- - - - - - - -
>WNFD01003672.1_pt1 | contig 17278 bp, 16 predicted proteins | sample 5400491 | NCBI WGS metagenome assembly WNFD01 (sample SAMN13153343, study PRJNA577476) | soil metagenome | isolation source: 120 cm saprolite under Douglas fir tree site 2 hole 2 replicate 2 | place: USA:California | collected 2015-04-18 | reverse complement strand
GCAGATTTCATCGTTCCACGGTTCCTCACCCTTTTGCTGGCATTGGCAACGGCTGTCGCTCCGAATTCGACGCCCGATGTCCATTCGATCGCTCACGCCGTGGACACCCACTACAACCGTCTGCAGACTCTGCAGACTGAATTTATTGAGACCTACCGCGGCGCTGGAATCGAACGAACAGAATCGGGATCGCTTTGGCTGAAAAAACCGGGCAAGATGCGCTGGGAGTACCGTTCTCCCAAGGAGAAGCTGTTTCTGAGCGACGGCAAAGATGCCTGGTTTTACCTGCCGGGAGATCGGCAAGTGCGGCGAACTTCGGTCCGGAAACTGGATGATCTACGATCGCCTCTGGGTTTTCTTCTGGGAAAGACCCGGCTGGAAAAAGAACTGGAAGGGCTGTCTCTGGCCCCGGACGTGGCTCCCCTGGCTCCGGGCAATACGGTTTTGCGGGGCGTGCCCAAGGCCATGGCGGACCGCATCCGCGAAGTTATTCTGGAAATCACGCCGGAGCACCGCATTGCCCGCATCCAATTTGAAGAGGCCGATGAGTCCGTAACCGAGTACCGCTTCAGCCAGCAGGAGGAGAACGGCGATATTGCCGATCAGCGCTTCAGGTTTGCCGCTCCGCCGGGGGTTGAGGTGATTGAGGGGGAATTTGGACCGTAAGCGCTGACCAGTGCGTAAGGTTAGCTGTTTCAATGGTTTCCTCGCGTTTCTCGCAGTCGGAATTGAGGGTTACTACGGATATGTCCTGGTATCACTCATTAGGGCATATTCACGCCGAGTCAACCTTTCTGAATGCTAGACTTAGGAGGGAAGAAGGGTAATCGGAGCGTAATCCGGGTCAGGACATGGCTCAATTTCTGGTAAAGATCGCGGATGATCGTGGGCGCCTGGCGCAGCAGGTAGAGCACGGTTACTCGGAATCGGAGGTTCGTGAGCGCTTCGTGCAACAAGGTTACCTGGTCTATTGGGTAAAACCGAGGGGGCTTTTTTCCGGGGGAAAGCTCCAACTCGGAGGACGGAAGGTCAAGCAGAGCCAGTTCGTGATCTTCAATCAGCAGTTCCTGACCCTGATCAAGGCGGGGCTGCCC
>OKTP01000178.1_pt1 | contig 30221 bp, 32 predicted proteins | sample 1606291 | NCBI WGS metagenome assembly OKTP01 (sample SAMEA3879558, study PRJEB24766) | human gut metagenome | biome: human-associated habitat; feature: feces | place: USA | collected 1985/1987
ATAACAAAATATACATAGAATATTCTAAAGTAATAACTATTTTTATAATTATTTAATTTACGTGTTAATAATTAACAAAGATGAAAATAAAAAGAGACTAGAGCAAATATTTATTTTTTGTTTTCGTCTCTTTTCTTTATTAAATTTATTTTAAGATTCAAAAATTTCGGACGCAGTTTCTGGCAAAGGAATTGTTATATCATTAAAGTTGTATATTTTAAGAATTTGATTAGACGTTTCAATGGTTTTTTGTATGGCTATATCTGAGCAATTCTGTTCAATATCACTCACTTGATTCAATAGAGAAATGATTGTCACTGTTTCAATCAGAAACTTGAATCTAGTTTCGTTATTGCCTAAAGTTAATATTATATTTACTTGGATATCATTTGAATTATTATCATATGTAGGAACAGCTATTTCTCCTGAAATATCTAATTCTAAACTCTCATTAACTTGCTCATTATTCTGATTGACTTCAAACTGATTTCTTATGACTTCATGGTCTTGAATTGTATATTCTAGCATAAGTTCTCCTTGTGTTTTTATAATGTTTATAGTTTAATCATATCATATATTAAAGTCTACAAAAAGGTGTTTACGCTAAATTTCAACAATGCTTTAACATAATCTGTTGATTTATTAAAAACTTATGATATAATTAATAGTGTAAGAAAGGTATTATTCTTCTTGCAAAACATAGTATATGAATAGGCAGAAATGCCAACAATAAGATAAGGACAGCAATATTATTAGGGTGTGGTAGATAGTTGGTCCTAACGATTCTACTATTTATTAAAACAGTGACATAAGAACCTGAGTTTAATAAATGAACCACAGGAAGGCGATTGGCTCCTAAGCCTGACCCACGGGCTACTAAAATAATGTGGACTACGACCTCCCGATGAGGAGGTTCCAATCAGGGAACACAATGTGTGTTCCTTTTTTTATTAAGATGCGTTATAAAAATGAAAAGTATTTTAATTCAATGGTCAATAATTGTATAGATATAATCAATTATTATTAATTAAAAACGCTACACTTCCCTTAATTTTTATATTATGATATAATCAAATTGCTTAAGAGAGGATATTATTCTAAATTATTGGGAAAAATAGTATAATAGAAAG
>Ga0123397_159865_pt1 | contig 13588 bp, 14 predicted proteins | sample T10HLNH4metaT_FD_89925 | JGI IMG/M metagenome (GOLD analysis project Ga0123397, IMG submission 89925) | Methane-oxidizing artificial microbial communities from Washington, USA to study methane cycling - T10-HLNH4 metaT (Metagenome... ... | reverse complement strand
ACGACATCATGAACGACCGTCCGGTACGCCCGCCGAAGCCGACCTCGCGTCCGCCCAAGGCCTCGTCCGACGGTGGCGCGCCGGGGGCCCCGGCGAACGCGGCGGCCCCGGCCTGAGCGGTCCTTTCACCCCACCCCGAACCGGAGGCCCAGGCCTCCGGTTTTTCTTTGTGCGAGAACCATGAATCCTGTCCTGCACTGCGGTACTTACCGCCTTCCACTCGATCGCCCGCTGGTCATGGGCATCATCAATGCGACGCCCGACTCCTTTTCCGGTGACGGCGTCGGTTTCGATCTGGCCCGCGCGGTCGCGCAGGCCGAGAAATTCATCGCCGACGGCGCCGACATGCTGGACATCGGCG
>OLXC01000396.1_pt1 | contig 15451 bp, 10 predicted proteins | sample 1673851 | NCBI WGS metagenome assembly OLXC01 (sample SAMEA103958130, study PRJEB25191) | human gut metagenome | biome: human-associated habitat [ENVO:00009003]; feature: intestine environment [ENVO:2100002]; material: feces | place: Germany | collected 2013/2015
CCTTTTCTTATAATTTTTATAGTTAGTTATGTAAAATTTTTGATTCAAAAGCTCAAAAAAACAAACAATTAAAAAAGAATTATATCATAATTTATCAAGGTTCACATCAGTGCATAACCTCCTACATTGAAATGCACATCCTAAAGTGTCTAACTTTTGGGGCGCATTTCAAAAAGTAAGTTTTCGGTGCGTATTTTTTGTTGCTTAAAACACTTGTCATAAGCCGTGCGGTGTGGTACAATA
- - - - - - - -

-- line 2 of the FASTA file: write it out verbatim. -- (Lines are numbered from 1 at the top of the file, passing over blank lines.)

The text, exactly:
GCAGATTTCATCGTTCCACGGTTCCTCACCCTTTTGCTGGCATTGGCAACGGCTGTCGCTCCGAATTCGACGCCCGATGTCCATTCGATCGCTCACGCCGTGGACACCCACTACAACCGTCTGCAGACTCTGCAGACTGAATTTATTGAGACCTACCGCGGCGCTGGAATCGAACGAACAGAATCGGGATCGCTTTGGCTGAAAAAACCGGGCAAGATGCGCTGGGAGTACCGTTCTCCCAAGGAGAAGCTGTTTCTGAGCGACGGCAAAGATGCCTGGTTTTACCTGCCGGGAGATCGGCAAGTGCGGCGAACTTCGGTCCGGAAACTGGATGATCTACGATCGCCTCTGGGTTTTCTTCTGGGAAAGACCCGGCTGGAAAAAGAACTGGAAGGGCTGTCTCTGGCCCCGGACGTGGCTCCCCTGGCTCCGGGCAATACGGTTTTGCGGGGCGTGCCCAAGGCCATGGCGGACCGCATCCGCGAAGTTATTCTGGAAATCACGCCGGAGCACCGCATTGCCCGCATCCAATTTGAAGAGGCCGATGAGTCCGTAACCGAGTACCGCTTCAGCCAGCAGGAGGAGAACGGCGATATTGCCGATCAGCGCTTCAGGTTTGCCGCTCCGCCGGGGGTTGAGGTGATTGAGGGGGAATTTGGACCGTAAGCGCTGACCAGTGCGTAAGGTTAGCTGTTTCAATGGTTTCCTCGCGTTTCTCGCAGTCGGAATTGAGGGTTACTACGGATATGTCCTGGTATCACTCATTAGGGCATATTCACGCCGAGTCAACCTTTCTGAATGCTAGACTTAGGAGGGAAGAAGGGTAATCGGAGCGTAATCCGGGTCAGGACATGGCTCAATTTCTGGTAAAGATCGCGGATGATCGTGGGCGCCTGGCGCAGCAGGTAGAGCACGGTTACTCGGAATCGGAGGTTCGTGAGCGCTTCGTGCAACAAGGTTACCTGGTCTATTGGGTAAAACCGAGGGGGCTTTTTTCCGGGGGAAAGCTCCAACTCGGAGGACGGAAGGTCAAGCAGAGCCAGTTCGTGATCTTCAATCAGCAGTTCCTGACCCTGATCAAGGCGGGGCTGCCC